And moving right along, 8 out of 10 Americans overall acknowledge the campaign is “important.” But 56 percent also deem it “dull”; 56 percent say it’s “too long”; 53 percent, “too negative”; and 52 percent, “not informative.” And with that, we’ll close, because this recitation is getting dull. And too long. See it all here: www.people-press.org.


From our Oh, Yeah Desk: weekend viewing for those who appreciate heroes. The Discovery Channel offers an inside look at the U.S. Army’s 75th Ranger Regiment via a program appropriately titled “Hell and Back: Special Ops Ranger.” Much in focus: 144 candidates who gut out an eight-week training course called Ranger Assessment and Selection Program.

The regiment is “a lethal and agile force, capable of executing myriad complex, joint special operations missions. You won’t see them in the headlines, but they’re the Army’s premier raid force, and they’re always combat-ready,” the network says, noting, “They have never allowed cameras into their compound — until now.”

The program airs at 9 p.m. on Sunday.


“Now is the time to let your voice be heard on the subject of marijuana legalization,” proclaim the organizers of the upcoming 21-city “Weed Not Greed Tour,” who depart from the, uh, Seattle Hempfest in mid-August aboard a 45-foot billboard-emblazoned tour bus. They arrive Sept. 6 in Charlotte, N.C., just in time for the Democratic National Convention.

The Republican National Convention is not on the itinerary, however, though the sponsoring Cannabis Information Network is headquartered near Tampa, Fla., site of this year’s GOP convention. Their tour ends in the nation’s capital on Sept. 11.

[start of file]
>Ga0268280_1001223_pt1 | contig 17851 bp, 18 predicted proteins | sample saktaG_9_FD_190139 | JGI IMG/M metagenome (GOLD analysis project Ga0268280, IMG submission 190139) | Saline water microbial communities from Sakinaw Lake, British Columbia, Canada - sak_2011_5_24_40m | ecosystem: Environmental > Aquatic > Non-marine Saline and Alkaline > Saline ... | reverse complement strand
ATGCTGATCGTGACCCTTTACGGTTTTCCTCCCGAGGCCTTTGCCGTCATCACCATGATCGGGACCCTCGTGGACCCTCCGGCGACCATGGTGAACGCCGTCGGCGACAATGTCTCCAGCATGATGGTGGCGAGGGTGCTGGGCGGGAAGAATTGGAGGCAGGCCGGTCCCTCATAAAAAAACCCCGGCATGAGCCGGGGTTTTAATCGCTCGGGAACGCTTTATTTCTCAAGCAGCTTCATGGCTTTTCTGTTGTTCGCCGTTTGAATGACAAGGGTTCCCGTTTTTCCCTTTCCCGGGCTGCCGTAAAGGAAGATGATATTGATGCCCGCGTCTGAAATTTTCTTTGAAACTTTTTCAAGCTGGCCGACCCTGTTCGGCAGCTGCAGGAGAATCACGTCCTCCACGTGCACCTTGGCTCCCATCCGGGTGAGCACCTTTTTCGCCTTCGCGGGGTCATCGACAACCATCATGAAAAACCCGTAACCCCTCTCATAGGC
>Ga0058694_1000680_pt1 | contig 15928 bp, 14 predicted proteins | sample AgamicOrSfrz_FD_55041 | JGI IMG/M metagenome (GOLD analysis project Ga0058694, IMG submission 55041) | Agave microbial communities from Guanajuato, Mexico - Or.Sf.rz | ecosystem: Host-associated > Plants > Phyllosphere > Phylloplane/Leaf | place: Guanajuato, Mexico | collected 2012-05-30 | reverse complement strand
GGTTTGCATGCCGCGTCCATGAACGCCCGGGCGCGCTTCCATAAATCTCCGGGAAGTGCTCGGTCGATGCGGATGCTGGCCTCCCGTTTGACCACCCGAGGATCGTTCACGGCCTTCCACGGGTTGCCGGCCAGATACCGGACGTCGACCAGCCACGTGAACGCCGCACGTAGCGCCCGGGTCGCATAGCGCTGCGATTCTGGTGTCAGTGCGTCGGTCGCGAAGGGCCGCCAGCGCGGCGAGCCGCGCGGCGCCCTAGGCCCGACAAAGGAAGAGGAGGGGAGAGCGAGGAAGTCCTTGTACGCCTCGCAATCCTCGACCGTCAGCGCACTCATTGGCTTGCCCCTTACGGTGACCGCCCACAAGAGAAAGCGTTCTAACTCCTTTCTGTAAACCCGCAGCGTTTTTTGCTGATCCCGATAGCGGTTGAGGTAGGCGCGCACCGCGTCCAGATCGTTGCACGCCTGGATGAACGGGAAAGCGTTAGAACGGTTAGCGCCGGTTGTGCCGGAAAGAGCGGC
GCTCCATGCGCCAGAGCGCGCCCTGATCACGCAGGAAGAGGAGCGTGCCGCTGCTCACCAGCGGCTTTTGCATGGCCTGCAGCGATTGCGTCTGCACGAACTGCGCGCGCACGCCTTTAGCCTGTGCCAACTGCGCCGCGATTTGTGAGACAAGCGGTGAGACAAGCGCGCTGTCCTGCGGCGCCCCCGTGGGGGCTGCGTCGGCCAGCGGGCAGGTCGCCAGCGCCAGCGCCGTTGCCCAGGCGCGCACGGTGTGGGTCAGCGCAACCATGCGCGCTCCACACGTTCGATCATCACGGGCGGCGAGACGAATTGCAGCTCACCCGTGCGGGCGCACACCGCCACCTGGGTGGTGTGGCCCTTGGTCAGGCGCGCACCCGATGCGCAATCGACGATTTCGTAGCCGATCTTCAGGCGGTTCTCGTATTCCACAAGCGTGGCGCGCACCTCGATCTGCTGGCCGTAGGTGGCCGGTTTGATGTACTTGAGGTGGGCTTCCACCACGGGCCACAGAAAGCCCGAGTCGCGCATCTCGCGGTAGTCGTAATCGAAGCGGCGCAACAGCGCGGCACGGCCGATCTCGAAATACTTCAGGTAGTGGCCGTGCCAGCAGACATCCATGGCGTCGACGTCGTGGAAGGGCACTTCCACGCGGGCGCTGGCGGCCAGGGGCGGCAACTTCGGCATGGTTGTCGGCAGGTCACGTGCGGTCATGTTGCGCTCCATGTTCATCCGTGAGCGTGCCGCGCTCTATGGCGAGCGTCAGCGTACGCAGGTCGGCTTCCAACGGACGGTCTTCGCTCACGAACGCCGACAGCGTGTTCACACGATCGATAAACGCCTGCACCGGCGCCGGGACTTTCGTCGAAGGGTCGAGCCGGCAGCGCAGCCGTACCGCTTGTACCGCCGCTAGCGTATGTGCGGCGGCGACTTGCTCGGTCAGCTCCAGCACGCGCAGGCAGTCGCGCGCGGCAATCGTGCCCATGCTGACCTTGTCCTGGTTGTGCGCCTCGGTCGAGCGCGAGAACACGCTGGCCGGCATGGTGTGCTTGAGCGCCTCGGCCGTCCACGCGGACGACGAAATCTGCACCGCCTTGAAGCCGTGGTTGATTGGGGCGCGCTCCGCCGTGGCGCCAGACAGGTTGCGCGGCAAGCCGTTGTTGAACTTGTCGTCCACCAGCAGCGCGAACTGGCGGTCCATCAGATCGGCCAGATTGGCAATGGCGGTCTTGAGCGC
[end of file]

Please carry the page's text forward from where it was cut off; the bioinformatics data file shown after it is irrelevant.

“This will be the biggest tour to make cannabis legal and will have a memorable effect on the people of the USA,” predicts one official.


“Gary Hart is just Jerry Brown without the fruit flies.”

Former U.S. Ambassador to the Soviet Union Robert Strauss — then chairman of the Democratic National Committee — on Sen. Gary Hart, quoted in the Conservative Digest in May 1987.


c28 percent of Americans have a favorable opinion of Sen. Marco Rubio, Florida Republican; 22 percent have an unfavorable opinion; 50 percent have not heard of him or have no opinion.

• 24 percent have a favorable opinion of Rep. Paul Ryan, Wisconsin Republican; 20 percent have an unfavorable opinion; 56 percent have not heard of him or have no opinion.

• 23 percent have a favorable opinion of Louisiana Gov. Bobby Jindal; 20 percent have an unfavorable opinion; 57 percent have not heard of him or have no opinion.

• 19 percent have a favorable opinion of former Minnesota Gov. Tim Pawlenty, a Republican; 20 percent have an unfavorable opinion; 61 percent have not heard of him or have no opinion.

• 11 percent of Americans have a favorable opinion of Sen. Rob Portman, Ohio Republican; 10 percent have an unfavorable opinion; 79 percent have not heard of him or have no opinion.

Source: A CNN/ORC survey of 1,517 U.S. adults conducted June 28-July 1; all men are considered potential Republican vice presidential candidates.

Tipline always open at jharper@washingtontimes.com.